I am flying from the UK, connecting in Paris/CDG for an international flight to the US: Newark NJ. From there, I fly to Savannah, Georgia and on to Lexington, Kentucky.

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I am a British citizen. Do I need a visa for the CDG connection?

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    Over 29 hours to go less than 4,000 miles? Wow! – Doc Dec 31 '17 at 4:44
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    Can you please copy the information out of the picture into the question itself? – Willeke Dec 31 '17 at 11:02
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    As long as the UK remains in the EU, you have a legal right to enter any EU country without a visa, not to mention transit through. After the UK leaves the EU, it's anyone's guess at this point, though the chance that British citizens will require airport transit visas is essentially nil. It's also very unlikely that they will require short stay visas. – phoog Dec 31 '17 at 17:52

As has already been said, you're not going to need a visa (although you will need to pre-register through ESTA) - but whatever you do, do NOT book this itinerary.

The problem with some online booking engines is that they will put multiple flights together without knowing the implications of doing so. In this case it has given you 2 legs on Allegiant airlines - Newark to Savannah, and Savannah to Lexington with a one hour connection between them. EVEN ALLEGIANT THEMSELVES WILL NOT SELL YOU THIS CONNECTION. It is, very simply, not possible.

Allegiant is a low-cost carrier, and they do NOT offer "connecting" flights. Thus these two flights are considered two individual, single-segment flights. After you get off the plane in Savannah you will need to collect your bags, then proceed to the check-in counter to check in for your second flight, pay (again) their checked baggage fees, and then get through security to your plane. All within (less than) 1 hour.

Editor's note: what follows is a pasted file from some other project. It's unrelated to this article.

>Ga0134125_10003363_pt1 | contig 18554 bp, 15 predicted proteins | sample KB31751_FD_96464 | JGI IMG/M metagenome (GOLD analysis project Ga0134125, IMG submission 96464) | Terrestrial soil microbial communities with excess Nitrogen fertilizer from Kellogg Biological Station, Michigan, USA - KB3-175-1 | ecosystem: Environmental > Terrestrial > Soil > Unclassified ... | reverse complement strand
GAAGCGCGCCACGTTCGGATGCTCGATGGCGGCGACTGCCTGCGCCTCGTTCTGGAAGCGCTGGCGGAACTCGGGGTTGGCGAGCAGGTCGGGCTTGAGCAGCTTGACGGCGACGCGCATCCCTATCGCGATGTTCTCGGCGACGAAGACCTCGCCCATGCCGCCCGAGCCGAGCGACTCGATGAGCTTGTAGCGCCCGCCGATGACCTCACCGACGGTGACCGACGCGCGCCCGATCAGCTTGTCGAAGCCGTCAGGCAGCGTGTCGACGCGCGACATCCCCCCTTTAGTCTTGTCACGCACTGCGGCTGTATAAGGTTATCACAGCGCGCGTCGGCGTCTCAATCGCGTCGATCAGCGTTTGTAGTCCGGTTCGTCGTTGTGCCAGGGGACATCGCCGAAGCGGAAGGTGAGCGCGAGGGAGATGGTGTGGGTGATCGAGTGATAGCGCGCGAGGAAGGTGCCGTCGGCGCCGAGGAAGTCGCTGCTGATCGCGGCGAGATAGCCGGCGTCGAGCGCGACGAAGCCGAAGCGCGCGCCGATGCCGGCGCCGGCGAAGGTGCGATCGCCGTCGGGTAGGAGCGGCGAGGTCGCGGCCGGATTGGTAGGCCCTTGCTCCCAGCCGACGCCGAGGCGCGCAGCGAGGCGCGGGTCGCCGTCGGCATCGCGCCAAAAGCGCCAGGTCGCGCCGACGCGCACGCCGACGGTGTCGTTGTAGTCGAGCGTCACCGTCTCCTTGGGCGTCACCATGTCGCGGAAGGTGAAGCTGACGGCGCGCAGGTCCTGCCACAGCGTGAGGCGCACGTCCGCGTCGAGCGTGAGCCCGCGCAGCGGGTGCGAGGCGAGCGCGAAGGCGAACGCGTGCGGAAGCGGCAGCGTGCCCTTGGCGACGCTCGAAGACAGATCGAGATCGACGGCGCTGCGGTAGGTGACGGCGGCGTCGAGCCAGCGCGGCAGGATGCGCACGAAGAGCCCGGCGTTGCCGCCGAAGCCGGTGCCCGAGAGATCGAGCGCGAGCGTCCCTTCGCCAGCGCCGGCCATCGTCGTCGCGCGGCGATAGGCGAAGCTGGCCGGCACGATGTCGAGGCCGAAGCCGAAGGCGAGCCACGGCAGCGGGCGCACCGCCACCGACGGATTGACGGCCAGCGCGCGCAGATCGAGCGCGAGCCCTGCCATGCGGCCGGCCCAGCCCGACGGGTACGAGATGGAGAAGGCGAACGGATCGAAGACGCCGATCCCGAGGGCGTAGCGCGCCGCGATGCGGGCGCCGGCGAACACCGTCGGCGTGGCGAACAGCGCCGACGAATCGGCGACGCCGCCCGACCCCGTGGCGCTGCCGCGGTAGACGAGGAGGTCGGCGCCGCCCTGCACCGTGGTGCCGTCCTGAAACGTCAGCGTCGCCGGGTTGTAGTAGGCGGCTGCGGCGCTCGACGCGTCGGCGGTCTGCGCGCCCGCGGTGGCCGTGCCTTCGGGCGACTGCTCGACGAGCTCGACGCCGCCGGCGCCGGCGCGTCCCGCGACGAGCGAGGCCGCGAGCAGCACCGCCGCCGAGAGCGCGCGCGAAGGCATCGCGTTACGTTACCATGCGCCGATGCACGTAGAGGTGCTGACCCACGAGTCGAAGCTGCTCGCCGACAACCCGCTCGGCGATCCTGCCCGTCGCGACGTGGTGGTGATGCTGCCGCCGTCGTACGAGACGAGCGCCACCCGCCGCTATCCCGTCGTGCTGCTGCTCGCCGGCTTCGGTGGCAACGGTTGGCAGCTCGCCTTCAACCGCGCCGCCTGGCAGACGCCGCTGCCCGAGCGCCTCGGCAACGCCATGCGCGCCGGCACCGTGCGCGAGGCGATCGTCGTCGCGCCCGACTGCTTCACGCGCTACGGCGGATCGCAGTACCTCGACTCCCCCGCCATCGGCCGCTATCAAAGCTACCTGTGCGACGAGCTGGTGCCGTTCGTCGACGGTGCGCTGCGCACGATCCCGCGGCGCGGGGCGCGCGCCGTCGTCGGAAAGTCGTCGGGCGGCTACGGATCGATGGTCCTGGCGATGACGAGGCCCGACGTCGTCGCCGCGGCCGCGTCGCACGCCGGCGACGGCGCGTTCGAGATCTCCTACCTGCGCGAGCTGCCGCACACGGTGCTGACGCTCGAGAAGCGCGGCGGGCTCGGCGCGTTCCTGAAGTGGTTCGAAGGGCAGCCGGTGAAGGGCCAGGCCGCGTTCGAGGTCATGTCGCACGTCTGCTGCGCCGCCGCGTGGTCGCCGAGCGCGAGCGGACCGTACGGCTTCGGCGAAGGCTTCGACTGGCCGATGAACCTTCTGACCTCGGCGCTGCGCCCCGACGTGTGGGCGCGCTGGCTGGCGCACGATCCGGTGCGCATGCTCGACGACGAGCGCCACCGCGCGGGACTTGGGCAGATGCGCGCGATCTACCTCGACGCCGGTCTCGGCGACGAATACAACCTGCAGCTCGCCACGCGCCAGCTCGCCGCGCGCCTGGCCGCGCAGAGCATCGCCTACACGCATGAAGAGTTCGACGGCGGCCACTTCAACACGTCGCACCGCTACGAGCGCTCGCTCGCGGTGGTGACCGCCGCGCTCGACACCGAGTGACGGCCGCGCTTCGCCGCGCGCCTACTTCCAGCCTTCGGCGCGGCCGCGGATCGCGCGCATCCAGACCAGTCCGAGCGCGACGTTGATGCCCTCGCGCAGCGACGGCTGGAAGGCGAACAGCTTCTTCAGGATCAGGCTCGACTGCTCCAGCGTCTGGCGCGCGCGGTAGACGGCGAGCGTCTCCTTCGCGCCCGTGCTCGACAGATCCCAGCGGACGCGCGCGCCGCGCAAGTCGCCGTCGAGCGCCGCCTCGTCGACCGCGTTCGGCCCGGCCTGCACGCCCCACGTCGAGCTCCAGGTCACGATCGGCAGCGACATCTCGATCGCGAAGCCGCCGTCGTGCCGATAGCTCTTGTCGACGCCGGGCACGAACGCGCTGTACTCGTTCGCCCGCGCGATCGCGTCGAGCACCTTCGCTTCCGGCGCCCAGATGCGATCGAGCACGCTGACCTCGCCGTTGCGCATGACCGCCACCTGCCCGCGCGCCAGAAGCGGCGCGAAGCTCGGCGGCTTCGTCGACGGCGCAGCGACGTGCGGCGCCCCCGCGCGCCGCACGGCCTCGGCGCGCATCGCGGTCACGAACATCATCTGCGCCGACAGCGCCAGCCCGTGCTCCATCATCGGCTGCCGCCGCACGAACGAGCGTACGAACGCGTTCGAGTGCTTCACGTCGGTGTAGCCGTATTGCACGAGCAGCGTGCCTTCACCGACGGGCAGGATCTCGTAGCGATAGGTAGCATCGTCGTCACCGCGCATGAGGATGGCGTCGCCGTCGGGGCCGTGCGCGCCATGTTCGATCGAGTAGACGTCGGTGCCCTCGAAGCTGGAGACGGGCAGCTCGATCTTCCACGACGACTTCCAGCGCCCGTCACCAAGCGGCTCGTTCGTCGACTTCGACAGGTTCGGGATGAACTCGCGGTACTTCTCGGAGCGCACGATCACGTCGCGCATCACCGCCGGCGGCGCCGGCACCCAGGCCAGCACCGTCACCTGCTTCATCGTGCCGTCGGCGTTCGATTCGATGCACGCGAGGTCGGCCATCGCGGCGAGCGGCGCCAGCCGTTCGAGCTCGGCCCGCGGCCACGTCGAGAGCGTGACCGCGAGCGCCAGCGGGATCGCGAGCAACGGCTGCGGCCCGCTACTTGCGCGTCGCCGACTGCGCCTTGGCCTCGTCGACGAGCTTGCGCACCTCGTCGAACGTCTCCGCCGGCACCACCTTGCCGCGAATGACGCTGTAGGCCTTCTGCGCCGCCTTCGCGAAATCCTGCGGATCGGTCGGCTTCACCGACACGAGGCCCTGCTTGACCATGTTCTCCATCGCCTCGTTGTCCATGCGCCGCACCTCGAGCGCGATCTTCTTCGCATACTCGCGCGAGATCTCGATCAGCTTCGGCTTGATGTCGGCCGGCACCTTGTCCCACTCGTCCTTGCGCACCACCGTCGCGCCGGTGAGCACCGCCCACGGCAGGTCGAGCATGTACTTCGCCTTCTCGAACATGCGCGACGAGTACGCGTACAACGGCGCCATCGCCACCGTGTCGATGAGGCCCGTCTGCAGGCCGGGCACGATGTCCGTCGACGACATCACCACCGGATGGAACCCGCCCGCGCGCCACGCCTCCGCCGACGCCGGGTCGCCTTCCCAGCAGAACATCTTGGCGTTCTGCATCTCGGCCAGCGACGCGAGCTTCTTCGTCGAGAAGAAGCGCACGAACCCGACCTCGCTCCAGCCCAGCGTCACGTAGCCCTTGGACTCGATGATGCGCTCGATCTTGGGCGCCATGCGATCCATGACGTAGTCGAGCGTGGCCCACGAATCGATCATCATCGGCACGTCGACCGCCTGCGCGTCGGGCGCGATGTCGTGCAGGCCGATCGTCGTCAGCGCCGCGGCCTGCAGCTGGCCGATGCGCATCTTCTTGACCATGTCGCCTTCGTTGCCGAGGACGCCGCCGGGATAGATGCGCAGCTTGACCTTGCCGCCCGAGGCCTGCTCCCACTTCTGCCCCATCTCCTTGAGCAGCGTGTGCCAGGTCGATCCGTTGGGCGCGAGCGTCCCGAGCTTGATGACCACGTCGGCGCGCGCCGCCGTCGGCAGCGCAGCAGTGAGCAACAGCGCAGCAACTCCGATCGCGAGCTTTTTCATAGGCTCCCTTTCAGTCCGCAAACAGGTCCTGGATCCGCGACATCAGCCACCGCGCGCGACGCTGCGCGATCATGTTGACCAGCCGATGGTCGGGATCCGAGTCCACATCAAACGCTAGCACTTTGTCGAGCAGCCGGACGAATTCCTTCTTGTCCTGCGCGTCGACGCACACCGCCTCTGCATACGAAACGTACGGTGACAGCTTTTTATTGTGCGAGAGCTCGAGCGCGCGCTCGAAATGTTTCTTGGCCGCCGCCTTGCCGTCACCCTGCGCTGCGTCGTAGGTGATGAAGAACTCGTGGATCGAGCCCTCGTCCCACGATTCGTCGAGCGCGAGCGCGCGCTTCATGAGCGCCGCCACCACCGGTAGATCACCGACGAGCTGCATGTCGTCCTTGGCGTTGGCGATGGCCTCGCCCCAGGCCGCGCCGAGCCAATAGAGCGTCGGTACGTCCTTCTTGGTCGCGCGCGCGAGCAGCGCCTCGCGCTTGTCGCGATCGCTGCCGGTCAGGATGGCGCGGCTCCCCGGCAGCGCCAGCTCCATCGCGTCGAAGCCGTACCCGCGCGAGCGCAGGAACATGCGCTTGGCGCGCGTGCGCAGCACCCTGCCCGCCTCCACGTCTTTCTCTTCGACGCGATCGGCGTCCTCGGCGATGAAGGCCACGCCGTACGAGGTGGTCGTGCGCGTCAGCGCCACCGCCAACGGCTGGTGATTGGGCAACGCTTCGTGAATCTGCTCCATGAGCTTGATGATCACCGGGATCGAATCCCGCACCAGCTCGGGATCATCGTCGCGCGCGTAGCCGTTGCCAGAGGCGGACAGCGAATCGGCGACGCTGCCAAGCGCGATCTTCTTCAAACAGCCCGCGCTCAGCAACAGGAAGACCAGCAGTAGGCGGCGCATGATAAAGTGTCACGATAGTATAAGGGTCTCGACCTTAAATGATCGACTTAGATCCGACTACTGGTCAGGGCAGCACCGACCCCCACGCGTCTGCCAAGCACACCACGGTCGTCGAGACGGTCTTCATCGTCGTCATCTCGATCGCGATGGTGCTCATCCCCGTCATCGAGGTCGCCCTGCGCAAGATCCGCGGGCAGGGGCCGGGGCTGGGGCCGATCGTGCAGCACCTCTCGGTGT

If (when!) you miss your connection, Allegiant will not offer any assistance - as they don't sell connecting flights!

If you have no checked bags this MIGHT be possible (if only because it's likely the same plane flying both flights), but again if anything goes wrong then you will be on your own.

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    Kiwi.com offers these kind of connections (also Ryanair or Wizz connections for example) and you're covered by their insurance if you miss a connection. So if something goes wrong, you don't go to the check-in desk AFAIK, but call Kiwi – Crazydre Dec 31 '17 at 11:02
  • @Coke It's still a fairly absurd connection, with checked bags anyway, and insurance won't magically get you to Lexington. If you miss that flight, it doesn't look like you'll find any other direct flights that day; you'll be needing a last-minute ticket on another airline, which could involve going through Charlotte or even back to New York and possibly an overnight stay. – Zach Lipton Dec 31 '17 at 19:51
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    Absolutely call Kiwi if there's a problem, but the terms of their guarantee seem to give them the arbitrary option to actually honor it or not, with things like letting them make partial payment if there's a "a disproportionate price difference between the potential alternative transportation and the original price for the unused Flights," a maximum of €100 for bus/train/taxi alternatives, and hotel rooms and alternate transport are "solely at Our discretion." This reads more as a vague desire to help rather than an actual guarantee. – Zach Lipton Dec 31 '17 at 19:54

You're flying from the UK, connecting in Paris/CDG for your international flight to the US/Newark NJ. From there, you're going to Savannah, Georgia and on to Lexington, Kentucky.

As an EU citizen, you don't need a visa, transit or otherwise, to connect in Paris. If you already have your ESTA for the US (or visa, as appropriate), you clear customs and immigration on arrival at the airport in Newark (EWR), entering the United States, and go to take your domestic flights.

  • Hey, Giorgio. Could I ask you to be a bit more careful with your edits? Your edit to this question has caused a lot of confusion because your new title claimed the asker had multiple rejected visa applications. Actually, they only had one rejected visa application, but wanted to use the visa to take an exam that they've failed multiple times. – David Richerby Jan 23 '18 at 9:12

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